But former Mehlville board President Kurt Witzel objected to the concept of a prosecutor not following all state and federal laws to the T, although he said he “basically agrees with everything Prosecutor Bell said” except for that.
“If there’s a law on the books, enforce the law,” Witzel said. “You don’t like the law, change the law, otherwise then it’s like everything else becomes gray, there’s no black or white. Everything becomes gray.”
“That’s where discretion comes in,” Bell said.
“I thought the law was the law,” Witzel interjected.
Bell’s Chief of Staff Sam Alton noted that even though it is widely known that the office will not prosecute for marijuana alone, it is still illegal and police officers can still use it as probable cause to pull someone over or make an arrest.
“While the laws are there, the laws are what the laws are,” Alton said.
Bell also went into more detail than he previously had publicly about his relationship with police officers during the town hall, noting that he hoped to appoint special prosecutors in cases of disputed use of force. He’s already referred at least one case to St. Charles County Prosecuting Attorney Tim Lohmar, who reviewed the case to make sure it was handled correctly.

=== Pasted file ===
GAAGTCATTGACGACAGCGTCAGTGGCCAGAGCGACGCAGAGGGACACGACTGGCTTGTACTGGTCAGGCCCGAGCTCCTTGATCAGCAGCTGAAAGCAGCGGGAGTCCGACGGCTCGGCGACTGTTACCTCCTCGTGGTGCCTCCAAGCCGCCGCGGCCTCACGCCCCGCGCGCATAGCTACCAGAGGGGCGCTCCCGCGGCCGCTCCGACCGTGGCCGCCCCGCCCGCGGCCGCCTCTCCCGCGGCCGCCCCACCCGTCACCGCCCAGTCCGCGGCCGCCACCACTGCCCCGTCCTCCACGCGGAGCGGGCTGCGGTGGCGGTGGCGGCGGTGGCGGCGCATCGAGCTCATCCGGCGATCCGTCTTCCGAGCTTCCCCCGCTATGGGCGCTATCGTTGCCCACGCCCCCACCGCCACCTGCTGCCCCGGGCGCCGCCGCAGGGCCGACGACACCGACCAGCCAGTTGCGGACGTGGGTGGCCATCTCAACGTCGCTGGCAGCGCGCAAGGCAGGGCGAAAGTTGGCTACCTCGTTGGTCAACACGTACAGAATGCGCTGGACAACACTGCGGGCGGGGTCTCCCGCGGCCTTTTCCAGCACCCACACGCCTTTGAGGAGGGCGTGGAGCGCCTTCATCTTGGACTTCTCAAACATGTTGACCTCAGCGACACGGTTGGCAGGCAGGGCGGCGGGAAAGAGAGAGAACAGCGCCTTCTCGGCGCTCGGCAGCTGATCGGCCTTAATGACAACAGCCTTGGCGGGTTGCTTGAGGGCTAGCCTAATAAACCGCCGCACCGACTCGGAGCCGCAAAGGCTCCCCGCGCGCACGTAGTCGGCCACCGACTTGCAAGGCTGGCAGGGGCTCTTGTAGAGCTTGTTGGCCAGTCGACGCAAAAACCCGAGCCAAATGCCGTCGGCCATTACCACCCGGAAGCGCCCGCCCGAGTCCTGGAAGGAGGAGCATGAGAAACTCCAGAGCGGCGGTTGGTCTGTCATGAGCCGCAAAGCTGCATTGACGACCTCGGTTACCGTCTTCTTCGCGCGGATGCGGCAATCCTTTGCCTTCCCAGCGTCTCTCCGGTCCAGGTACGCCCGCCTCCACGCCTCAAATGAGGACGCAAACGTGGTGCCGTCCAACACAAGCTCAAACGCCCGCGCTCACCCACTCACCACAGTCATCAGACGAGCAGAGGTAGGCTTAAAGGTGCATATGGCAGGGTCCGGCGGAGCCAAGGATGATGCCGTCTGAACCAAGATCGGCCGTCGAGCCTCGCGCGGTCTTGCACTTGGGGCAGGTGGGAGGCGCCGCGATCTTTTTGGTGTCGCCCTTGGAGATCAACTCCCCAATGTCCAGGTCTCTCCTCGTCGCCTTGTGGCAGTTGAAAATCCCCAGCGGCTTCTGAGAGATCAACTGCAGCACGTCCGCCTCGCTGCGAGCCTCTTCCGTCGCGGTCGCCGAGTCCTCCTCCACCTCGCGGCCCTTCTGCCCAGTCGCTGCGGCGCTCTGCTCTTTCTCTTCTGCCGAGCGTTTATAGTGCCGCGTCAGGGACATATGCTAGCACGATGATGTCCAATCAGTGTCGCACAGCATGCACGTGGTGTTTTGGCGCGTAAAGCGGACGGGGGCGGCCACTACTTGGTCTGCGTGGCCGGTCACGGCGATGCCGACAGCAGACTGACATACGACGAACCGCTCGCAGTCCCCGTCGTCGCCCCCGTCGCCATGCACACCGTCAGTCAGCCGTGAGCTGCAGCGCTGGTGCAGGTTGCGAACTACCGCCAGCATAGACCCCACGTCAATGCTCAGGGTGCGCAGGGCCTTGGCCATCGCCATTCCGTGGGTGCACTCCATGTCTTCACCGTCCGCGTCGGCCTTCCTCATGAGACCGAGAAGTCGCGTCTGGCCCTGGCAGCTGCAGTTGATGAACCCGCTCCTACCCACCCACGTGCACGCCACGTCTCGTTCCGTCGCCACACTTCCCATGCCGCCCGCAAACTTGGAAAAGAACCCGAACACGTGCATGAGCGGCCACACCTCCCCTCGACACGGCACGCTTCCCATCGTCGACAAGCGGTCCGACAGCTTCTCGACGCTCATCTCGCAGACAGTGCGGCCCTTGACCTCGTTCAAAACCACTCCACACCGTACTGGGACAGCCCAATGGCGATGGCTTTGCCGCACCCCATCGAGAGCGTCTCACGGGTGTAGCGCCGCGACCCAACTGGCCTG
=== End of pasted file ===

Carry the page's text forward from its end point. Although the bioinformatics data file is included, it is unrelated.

On the importance of an impartial look at cases, Bell said, “You could show me video of Sam robbing someone and I’d say that’s not him because he’s my friend, and that’s where that bias comes in.”
Bell said of police, “If someone uses force against you, you can use that same amount of force. Officers are held to the same standard, and it’s a little bit nuanced because they’re officers — but if someone is threatening an officer with deadly force, an officer can use deadly force.”